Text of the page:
Dual Layer DVD's introduce more things that can go wrong. Never use it unless you have something longer than 2 hours.
"One-off" DVD burns, the ones we do in our computers and other consumer DVD burners, are never 100% compatible with everything. The plastic is soft and very fallible so that low heat lasers can etch into it.
When you send a DVD to be "replicated" or you buy a Hollywood production (which is also "replicated), it is made from a "glass master". They take the "data" (not an actual DVD) and form it into a mold, into which very hard, non-burnable, super durable plastic compounds are injected in to.
Thus, when we create one-off burns ourselves compatibility becomes a major, unavoidable issue. There will be some DVD player somewhere that just won't like your one-off burn. Software DVD players in computers are the absolute worst offenders, too. It has nothing to do with the application creating and burning the DVD, don't let anyone fool you about that. I'll give you some guidelines.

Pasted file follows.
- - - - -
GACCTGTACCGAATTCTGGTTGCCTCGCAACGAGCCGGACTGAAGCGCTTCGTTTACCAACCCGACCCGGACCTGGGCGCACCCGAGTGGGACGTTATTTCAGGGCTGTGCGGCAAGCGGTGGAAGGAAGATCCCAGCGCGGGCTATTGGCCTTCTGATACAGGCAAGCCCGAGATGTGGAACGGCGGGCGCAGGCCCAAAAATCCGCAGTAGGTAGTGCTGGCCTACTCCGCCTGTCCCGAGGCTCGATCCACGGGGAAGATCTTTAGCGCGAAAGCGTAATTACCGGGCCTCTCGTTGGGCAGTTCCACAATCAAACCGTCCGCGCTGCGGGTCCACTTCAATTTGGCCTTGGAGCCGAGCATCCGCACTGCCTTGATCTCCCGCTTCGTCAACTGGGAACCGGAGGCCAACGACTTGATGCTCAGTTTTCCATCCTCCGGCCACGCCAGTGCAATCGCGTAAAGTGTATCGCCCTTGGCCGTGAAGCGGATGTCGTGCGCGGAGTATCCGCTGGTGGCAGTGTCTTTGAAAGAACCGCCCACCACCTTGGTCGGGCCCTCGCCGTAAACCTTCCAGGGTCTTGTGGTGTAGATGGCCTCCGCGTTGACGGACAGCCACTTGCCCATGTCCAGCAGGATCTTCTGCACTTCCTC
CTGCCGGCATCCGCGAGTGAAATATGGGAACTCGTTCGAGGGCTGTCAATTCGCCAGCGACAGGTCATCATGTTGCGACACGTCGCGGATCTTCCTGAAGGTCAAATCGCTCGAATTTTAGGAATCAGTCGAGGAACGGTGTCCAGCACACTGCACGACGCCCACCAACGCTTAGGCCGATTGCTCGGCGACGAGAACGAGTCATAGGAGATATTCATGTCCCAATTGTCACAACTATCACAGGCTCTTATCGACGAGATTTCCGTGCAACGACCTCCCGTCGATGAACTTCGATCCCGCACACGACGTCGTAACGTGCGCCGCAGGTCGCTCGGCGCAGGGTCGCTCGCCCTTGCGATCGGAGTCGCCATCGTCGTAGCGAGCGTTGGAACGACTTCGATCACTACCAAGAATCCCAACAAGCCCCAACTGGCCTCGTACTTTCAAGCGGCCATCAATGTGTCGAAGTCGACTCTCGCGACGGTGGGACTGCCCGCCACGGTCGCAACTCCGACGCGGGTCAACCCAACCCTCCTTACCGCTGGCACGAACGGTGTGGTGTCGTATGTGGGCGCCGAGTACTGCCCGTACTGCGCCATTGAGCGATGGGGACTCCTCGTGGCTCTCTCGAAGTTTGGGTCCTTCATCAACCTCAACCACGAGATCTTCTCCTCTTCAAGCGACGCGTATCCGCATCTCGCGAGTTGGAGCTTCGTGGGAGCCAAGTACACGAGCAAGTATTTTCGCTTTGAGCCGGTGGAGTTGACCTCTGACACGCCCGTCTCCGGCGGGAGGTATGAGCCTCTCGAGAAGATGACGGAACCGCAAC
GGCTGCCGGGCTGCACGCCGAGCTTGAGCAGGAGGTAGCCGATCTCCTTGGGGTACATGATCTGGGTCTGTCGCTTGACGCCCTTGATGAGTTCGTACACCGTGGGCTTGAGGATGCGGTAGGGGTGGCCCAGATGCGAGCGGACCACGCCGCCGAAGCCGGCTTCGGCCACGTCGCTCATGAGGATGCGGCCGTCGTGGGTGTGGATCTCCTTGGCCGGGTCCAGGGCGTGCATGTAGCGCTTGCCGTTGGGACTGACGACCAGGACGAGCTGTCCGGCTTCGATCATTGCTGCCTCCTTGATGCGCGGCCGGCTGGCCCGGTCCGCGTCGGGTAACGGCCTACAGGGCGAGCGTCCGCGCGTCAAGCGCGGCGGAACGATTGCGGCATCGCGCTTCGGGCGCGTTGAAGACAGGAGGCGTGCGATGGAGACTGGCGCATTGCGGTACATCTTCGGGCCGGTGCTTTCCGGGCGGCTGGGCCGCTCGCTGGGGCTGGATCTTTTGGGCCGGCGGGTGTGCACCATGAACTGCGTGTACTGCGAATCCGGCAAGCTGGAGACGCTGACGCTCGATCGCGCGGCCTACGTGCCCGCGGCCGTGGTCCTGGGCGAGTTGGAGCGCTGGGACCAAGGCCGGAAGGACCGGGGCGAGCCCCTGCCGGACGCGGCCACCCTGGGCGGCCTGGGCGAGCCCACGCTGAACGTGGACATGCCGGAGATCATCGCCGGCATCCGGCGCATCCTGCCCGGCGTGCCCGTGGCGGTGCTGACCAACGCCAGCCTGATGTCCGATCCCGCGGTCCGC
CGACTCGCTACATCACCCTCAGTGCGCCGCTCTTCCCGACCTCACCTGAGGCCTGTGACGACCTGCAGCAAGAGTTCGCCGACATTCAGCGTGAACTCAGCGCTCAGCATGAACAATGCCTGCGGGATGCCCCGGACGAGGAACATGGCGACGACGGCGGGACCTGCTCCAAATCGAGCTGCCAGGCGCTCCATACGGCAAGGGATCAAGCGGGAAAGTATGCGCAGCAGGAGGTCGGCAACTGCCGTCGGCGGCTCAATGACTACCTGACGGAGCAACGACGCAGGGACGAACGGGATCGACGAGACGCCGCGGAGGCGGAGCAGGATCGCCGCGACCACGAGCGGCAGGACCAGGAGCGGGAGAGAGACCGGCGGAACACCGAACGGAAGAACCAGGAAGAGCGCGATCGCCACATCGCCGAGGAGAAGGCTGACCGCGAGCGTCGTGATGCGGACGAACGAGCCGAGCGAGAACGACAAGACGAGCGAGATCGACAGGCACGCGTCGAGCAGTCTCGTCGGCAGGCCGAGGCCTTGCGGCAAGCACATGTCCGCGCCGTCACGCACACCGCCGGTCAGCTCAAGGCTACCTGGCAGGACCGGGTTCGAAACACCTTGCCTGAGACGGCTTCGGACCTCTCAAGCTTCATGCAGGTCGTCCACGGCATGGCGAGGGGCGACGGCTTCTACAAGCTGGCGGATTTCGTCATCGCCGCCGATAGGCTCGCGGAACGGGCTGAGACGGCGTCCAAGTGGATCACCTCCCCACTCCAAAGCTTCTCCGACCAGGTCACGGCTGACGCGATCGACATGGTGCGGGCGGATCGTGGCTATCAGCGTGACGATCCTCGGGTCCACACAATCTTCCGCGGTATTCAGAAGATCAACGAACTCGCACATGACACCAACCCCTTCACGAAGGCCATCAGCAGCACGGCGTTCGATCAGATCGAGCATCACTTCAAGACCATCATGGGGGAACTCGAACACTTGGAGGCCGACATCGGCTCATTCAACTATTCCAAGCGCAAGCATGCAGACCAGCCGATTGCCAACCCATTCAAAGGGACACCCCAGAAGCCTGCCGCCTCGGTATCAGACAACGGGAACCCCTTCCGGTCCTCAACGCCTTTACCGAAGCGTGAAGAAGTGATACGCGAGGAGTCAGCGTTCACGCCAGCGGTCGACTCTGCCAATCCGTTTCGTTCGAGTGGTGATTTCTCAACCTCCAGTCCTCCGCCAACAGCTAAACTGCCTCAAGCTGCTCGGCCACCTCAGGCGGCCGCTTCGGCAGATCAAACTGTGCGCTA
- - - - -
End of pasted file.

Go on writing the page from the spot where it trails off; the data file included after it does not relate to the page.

Here's some things to try:
- Burn at slow speeds, not high speeds. Fast burns like 8x and higher are more prone to mistakes. DVD players have error correction built in, but there can be burn glitches they can't decipher.
- Use known quality brand blank DVD media. Be sure you're using something like Taiyo Yuden or RiTek. I've never had issues with those two brands. Stay away from Maxell, Verbatium is debatable. You can find good deals at www.supermediastore.com
- Compress your MPEG-3 video file and AC3 audio file with Compressor. You are able to control data rates and such there. If you want to compress your own and get the best quality possible, there are two great resources. The first is www.thedigitalguy.com run by Bruce Nazarian, who is a good friend and the most knowlegable person about optical media in the world. Also a book called "Apple Pro Training Series: Compressor 3.5". That book is valid for the current Compressor 4 and has everything you need to know about Compressor in it.